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Old 11-22-2007, 01:26 AM   #11
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And how many milliletres are her sprigs?
She is talking about the leaf content, so a 20mL tablespoon of fresh leaves would be equal to one 5mL teaspoon of dried. She would not get into specifics about the length of a sprig. She would look at the volume of leaf content.

The length of a sprig is only any use if leaves are standardised on a plant ie how many leaves per inch of stem - which we know doesn't happen! If the sprig is sparsely populated with leaves, you would no doubt need a longer piece or at least a better "populated" one. But you can get too academic about some things.
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Old 11-27-2007, 03:00 AM   #12
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Uhmmm....

I'm not looking to contradict people who probably know a lot more than I do, but...

... between the fresh herbs I grow, and the commercial dried stock in the pantry, I end up using 3x/4x MORE DRY than fresh to attain the same potency. Maybe it's because I'm comparing home-grown, ultra-fresh, selected-for-potency herbs to (probably) past-date, selected-for-yield bulk dry from the supermarket. But IMO the fresh have got a LOT more kick (not to mention depth) in their flavor.

In fact, A/B-ing my own thyme between the fresh and the dry, the fresh is definitely more potent. Both out of the same garden in the same year.

And woody herbs definitely preserve better than succulent ones. Parsley and lovage lose far more than rosemary or thyme through the drying process, to the point where they're hardly useful (lovage/celery seed and fresh parsley are better winter solutions than drying for those two, IMO).


Just my experience, YMMV.
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Old 11-27-2007, 03:08 AM   #13
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LMJ, I would agree whole-heartedly with you on home-grown herbs. I find if I add home-grown (fresh) parsley, I barely have to add much for the flavour to permeate thru the dish, but do use a stack of it if I have bought it from the supermarket. Home-dried herbs are the same in this respect also. Much more pungent than packet stuff.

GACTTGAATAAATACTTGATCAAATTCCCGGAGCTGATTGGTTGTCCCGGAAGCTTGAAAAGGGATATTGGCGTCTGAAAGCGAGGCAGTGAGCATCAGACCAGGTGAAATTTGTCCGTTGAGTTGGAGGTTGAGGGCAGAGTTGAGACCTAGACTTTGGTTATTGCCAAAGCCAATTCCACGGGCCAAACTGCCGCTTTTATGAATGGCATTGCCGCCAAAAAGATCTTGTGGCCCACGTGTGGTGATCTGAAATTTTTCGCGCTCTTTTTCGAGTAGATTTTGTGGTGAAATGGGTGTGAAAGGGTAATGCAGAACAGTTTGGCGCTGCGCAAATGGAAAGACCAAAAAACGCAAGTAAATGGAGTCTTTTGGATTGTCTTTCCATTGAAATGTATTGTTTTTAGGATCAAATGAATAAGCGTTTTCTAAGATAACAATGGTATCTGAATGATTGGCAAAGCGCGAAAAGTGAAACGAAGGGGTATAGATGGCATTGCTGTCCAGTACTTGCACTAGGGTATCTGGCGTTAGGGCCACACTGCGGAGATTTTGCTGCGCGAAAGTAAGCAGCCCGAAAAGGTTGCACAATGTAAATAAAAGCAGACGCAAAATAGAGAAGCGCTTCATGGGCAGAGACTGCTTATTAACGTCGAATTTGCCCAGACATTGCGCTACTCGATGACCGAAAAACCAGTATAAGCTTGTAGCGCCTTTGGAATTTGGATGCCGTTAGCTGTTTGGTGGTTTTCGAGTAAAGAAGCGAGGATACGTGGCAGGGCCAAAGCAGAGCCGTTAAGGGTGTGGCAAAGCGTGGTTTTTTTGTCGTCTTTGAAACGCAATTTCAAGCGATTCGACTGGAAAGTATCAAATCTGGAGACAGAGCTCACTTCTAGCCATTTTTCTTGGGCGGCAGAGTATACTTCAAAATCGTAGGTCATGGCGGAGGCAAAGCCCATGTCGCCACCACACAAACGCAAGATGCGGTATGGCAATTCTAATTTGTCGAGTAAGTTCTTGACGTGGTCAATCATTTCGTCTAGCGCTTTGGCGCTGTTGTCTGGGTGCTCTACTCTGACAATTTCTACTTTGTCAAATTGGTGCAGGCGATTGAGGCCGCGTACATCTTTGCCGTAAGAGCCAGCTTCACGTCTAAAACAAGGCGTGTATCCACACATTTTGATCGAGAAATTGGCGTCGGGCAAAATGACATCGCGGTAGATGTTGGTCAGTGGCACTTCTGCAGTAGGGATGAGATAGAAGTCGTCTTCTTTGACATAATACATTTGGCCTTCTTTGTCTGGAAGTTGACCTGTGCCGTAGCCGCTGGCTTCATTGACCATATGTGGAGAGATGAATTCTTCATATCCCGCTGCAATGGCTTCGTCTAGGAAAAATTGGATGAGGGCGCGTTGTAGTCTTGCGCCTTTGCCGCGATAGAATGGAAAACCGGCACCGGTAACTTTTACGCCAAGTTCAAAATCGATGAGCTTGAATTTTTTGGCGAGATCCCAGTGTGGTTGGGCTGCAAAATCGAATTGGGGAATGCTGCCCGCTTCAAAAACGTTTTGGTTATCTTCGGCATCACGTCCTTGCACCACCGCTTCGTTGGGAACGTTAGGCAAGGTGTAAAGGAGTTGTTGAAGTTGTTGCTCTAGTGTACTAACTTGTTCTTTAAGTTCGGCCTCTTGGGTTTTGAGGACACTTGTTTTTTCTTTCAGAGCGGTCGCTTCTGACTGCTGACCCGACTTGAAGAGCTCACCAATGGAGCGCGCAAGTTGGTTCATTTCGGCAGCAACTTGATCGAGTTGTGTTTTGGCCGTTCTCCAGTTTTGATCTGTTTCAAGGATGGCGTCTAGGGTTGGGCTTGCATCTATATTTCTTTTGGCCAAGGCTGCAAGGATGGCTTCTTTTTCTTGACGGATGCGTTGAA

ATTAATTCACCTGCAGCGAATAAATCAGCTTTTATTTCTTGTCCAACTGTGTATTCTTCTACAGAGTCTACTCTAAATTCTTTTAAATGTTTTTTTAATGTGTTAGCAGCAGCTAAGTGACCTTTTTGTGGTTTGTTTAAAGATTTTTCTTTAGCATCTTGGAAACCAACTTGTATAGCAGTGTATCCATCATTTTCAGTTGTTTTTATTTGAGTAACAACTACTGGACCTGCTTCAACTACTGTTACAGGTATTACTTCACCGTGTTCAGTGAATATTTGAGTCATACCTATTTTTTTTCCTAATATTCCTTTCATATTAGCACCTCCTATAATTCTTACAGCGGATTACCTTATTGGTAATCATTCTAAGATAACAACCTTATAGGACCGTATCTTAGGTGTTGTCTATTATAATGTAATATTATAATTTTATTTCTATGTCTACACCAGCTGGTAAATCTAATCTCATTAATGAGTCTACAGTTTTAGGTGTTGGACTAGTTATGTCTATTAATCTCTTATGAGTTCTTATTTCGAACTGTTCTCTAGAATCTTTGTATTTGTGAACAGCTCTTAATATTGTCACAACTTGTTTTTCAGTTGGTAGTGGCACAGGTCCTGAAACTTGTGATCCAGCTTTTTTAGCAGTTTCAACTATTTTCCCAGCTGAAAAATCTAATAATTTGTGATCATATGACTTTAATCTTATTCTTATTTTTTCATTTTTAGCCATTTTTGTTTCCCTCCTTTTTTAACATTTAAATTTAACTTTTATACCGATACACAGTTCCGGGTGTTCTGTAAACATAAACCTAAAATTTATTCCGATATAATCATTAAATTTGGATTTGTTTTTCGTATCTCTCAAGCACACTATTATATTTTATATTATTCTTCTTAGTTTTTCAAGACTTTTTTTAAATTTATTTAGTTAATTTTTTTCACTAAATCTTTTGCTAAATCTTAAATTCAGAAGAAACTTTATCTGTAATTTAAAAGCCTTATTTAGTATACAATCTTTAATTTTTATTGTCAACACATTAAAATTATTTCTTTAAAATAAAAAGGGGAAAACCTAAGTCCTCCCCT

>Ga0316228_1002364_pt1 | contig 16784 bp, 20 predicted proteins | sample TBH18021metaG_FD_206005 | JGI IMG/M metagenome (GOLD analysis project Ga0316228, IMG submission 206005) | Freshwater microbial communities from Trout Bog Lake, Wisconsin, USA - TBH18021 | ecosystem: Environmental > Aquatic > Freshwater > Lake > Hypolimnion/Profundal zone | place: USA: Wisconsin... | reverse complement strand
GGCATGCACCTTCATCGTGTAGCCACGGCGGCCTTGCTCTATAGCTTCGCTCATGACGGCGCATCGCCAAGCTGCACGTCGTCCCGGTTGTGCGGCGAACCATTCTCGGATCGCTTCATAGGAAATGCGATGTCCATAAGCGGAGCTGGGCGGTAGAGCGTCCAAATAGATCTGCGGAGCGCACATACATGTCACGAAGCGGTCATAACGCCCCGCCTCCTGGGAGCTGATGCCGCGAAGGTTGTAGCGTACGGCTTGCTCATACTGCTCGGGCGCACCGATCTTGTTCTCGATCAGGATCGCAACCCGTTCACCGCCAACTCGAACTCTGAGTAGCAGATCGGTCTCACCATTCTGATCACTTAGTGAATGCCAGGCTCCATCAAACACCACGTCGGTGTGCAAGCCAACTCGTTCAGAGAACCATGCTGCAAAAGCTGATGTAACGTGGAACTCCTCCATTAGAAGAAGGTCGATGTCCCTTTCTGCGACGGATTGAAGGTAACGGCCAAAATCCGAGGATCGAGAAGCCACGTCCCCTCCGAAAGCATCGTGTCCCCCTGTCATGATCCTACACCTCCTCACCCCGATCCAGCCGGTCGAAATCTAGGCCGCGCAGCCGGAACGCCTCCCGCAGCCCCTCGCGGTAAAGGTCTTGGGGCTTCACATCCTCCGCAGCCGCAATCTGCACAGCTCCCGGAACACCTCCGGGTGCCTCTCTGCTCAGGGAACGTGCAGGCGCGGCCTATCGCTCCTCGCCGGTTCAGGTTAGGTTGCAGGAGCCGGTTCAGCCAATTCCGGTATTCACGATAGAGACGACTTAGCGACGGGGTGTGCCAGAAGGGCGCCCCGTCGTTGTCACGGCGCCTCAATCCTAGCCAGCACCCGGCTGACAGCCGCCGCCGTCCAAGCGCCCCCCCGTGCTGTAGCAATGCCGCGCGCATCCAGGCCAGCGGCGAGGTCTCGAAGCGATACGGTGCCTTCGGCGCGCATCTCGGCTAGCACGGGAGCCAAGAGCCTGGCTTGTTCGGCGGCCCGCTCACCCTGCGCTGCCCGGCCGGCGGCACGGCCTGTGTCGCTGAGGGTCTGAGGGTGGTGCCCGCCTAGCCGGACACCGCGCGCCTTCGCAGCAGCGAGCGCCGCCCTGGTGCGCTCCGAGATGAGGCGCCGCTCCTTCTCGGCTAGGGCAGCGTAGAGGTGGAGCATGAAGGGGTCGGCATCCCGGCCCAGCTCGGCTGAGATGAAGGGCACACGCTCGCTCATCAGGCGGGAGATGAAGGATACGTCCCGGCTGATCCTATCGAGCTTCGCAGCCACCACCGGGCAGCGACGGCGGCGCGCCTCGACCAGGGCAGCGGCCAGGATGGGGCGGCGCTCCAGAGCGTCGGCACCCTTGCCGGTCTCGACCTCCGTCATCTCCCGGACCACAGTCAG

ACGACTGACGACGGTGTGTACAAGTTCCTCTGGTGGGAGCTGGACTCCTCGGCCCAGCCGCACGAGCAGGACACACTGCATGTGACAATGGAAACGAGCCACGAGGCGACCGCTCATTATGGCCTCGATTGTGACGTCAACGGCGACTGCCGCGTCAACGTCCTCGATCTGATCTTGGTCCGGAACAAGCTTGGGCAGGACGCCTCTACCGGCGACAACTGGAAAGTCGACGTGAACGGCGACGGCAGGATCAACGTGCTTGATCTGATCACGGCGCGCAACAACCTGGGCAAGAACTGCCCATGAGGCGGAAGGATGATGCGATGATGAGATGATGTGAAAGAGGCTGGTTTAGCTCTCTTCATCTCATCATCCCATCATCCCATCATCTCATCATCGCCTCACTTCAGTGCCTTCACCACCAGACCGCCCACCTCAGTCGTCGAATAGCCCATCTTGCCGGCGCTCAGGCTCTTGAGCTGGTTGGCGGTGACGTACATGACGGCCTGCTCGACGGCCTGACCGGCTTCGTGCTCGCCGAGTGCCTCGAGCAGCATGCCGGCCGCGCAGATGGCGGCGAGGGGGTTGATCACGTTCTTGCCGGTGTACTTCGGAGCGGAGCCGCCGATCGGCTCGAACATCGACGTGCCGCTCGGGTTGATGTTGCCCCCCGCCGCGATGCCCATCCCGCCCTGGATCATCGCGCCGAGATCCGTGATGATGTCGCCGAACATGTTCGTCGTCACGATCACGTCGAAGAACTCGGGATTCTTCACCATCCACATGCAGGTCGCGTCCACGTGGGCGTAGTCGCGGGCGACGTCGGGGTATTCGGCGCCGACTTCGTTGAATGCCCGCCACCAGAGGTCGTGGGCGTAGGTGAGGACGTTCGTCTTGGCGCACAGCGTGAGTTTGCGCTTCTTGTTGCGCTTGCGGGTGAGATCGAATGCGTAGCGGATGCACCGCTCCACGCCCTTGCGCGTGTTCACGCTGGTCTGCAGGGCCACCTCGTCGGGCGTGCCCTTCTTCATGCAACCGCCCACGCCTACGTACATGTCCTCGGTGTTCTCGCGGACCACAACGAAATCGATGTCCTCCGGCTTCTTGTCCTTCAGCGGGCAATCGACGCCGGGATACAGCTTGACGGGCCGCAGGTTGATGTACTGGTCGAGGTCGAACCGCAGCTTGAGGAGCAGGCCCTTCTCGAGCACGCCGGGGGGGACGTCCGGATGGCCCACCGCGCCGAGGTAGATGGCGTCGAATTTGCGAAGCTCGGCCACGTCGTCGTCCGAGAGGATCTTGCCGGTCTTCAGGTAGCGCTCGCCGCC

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Old 11-27-2007, 02:27 PM   #14
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Assuming the dry herbs you have are fresh, dry will always be stronger because the flavor has been concentrated via evaporation.
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Old 11-27-2007, 03:00 PM   #15
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Assuming the dry herbs you have are fresh, dry will always be stronger because the flavor has been concentrated via evaporation.
This is true, but it's often hard to gauge how fresh is "fresh" in dried herbs. If they've been in YOUR cupboard six or more months, they for sure are not fresh, and who can tell how long those poor things sat on the grocery shelf or in a warehouse somewhere (maybe even on a radiator!) before you bought them?

Smell and compare. If you know what the fresh herb smells like, then you know what scent you should get when you stick your nose into the can.

Technically, you should need 1 teaspoon of dry for every 1 Tablespoon of fresh.
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Old 11-27-2007, 03:17 PM   #16
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I have just one word: Penzeys
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Old 11-27-2007, 04:16 PM   #17
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I have just one word: Penzeys
not bad, but I prefer Vann's.
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Old 11-27-2007, 04:28 PM   #18
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not bad, but I prefer Vann's.
You can't physically walk into Vann's, take a whiff, and spend your whole paycheck, though.

I see that Vann's supposedly makes Fairway's label? If so, I was not that impressed. But my SIL's may have been around for awhile.

I'll pick something up next time I'm in Fairway or Zabars and compare.
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Old 11-27-2007, 11:26 PM   #19
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You can't physically walk into Vann's, take a whiff, and spend your whole paycheck, though.

I see that Vann's supposedly makes Fairway's label? If so, I was not that impressed. But my SIL's may have been around for awhile.

I'll pick something up next time I'm in Fairway or Zabars and compare.
Once you are on their mailing list, they send you samples....
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Old 11-28-2007, 11:03 AM   #20
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Once you are on their mailing list, they send you samples....

Samples!!!
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